Days in America
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Days in America

Thinking and Reminiscing While Sitting on a Wooden Bench

The wooden bench and its ambience beside my school building

Today at lunchtime, I sat for a while at the wooden bench beside my school building. Then, I noticed one tree was planted in memory of a lady, the wife of a faculty member. I think the planting of a tree in memory of a person who has passed away is a good idea for future generations. First, this can give a family a loving memory of the person who has passed. Second, it provides an opportunity for every type of person, even if they never knew her when she was alive, to have a kind of relationship with her. As a third benefit, any living individual will have shade and clean air if we plant more trees in our environment.

This also makes me think of a belief in my culture and faith — cycles of life, or life after death. If we have life after death, then the tree planted for us, after we have died, can support our spirit in the world even though our body is no longer in the world and our spirit has moved on. With this tree, we will have both tangible and intangible consequences, in other words karma. As an intangible consequence, we can have a place to stay if we become like yoke-ka-soe in our next existence. In Burmese culture and Theravada Buddhism faith, it is believed that there are 31 realms of existence, in other words, 31 planes or forms of beings. A yoke-ka-soe is one of the aforementioned existences, who lives in big trees; it has been traditionally believed by some people in my country that we can pray to yoke-ka-soe and make a wish if we want to conceive (have a baby). Yoke-ka-soe is an existence other than human beings, but its existence is not as divine as Brahmas (higher spiritual beings) in Buddhism. As a tangible consequence, we will benefit from the planting of a tree — such as shade under which we can rest, and the air becoming more purified because of the tree — and this good deed helps us become a more divine entity after death.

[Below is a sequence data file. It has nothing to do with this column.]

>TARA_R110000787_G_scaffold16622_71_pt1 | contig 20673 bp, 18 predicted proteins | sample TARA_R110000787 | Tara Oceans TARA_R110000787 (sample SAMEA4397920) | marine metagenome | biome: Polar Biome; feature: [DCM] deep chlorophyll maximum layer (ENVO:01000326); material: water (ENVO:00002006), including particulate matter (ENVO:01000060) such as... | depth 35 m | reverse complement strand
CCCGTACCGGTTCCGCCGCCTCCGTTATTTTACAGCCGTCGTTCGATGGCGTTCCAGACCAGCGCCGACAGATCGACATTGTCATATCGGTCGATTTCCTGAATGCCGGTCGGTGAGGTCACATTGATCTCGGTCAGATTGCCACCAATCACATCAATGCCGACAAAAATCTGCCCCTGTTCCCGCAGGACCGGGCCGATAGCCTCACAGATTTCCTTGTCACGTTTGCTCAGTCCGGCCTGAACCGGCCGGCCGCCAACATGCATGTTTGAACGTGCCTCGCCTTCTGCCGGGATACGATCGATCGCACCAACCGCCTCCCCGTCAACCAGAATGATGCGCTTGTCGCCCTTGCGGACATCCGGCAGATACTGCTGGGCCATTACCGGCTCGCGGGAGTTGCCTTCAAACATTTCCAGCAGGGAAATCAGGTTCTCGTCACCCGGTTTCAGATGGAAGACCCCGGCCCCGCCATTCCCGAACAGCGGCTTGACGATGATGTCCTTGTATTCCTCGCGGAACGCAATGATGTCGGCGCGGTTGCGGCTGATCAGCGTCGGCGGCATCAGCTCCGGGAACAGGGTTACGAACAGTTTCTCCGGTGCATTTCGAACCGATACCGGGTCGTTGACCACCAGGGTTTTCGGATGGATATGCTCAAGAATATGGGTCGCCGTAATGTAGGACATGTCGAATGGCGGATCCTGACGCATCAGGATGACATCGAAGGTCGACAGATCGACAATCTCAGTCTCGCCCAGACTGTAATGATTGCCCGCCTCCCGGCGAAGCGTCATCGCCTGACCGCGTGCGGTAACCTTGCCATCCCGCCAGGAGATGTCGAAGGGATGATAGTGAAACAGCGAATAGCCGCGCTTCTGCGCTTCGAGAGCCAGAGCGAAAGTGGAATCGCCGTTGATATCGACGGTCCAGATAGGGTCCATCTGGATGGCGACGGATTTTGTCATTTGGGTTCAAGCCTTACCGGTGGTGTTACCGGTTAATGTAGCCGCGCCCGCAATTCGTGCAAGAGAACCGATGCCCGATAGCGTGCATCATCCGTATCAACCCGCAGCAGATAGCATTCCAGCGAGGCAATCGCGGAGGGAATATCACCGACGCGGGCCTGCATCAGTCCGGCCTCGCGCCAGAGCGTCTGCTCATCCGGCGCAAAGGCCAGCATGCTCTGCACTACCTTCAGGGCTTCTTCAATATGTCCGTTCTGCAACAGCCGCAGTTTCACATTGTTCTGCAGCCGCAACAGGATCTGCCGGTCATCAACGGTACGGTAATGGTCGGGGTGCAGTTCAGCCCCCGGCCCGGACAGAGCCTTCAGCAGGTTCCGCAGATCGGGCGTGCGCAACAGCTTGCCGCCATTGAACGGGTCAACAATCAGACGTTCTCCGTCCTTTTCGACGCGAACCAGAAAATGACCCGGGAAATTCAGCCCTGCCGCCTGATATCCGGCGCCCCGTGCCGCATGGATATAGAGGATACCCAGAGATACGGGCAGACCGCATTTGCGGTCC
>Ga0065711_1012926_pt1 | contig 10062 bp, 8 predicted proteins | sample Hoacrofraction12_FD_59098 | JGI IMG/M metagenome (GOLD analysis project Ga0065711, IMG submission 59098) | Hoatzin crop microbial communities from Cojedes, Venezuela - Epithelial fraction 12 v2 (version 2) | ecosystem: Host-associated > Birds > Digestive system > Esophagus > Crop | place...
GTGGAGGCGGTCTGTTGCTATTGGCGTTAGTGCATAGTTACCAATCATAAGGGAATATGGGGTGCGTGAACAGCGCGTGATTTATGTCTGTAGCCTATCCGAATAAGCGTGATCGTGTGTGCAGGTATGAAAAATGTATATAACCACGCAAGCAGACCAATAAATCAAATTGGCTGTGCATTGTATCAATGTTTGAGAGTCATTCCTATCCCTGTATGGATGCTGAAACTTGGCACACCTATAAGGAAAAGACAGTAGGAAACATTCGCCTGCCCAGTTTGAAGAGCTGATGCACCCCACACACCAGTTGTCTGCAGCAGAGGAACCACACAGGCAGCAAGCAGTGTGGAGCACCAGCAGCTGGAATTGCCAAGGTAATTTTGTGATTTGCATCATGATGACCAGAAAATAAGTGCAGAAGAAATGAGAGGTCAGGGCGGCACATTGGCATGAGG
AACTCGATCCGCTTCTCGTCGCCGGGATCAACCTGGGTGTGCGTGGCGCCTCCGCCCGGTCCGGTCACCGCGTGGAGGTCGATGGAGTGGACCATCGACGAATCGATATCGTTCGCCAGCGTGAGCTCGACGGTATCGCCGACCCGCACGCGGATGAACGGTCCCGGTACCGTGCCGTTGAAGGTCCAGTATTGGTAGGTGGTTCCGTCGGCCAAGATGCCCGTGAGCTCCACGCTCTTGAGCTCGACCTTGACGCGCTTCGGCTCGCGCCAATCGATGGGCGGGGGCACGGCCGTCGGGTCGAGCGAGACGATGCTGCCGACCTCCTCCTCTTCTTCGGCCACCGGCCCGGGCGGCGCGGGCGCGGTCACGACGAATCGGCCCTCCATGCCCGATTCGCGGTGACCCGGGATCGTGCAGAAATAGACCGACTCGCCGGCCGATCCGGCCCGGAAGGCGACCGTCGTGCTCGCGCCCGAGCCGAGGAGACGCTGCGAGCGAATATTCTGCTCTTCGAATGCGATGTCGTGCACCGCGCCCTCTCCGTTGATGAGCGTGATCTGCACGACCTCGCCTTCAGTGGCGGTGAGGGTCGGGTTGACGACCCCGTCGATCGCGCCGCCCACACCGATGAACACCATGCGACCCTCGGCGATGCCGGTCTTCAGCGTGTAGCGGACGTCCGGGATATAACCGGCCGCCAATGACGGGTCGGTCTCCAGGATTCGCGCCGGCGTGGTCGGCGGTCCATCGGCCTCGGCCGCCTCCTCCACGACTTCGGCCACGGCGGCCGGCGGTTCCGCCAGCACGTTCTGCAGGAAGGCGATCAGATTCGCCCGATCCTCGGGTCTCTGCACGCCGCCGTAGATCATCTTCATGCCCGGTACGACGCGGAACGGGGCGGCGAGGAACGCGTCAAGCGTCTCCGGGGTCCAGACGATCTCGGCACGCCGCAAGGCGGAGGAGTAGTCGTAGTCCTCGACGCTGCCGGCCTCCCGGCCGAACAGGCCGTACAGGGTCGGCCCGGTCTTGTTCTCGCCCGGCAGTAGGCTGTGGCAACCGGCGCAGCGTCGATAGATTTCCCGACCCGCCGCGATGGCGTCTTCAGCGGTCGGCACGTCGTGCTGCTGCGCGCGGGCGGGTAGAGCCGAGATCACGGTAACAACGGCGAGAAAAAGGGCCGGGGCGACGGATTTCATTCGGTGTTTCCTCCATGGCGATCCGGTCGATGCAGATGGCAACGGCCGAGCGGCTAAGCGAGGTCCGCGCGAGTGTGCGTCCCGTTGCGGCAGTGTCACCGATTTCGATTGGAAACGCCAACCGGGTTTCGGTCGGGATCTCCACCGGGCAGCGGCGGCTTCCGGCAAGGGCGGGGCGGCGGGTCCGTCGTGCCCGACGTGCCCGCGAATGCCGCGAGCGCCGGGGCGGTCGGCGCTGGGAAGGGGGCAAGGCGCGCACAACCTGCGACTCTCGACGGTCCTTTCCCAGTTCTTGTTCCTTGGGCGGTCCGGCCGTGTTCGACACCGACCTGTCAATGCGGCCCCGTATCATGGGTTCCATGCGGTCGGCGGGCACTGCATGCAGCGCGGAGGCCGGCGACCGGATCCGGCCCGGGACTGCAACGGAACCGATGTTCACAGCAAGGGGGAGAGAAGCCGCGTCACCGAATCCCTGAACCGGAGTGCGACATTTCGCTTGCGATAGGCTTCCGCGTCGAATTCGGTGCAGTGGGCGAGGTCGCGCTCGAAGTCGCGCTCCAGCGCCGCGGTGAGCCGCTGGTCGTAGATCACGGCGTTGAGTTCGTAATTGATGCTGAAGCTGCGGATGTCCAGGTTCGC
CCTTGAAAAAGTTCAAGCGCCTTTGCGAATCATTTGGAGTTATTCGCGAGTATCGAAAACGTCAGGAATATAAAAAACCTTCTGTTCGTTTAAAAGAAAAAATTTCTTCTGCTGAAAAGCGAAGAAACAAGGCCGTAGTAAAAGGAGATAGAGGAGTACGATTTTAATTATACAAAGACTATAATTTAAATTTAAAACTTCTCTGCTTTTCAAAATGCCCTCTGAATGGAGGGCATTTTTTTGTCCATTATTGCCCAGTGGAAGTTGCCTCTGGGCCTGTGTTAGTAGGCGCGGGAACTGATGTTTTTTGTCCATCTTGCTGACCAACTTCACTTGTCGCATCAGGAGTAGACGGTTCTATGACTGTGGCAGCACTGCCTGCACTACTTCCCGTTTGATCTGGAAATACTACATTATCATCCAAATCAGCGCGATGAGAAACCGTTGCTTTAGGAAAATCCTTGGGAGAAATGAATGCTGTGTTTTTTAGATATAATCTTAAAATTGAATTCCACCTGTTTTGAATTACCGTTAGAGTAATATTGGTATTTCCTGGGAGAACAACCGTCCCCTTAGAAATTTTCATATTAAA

The wooden bench that I sat on reflects simplicity and the use of nature-friendly outdoor furniture. It is simplistic because it is not expensive or bejeweled. But it is rather transforming raw materials of the environment — the wood of forest — into natural furniture. The wooden blench beautifully blends in with the colors of earth and trees.

Note: This post was written in mid June 2019.

References for Theravada Buddhism (Monk Sarana’s Dhamma Talk that includes 31 planes of existences)

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#NatureDIA #SpiritualityDIA #GoodDeedDIA #DecorationDIA #EnvironmentDIA #SummerDIA #2019DIA



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Khin Win Myat

An international student from Burma had found her passion for writing and painting in South Carolina.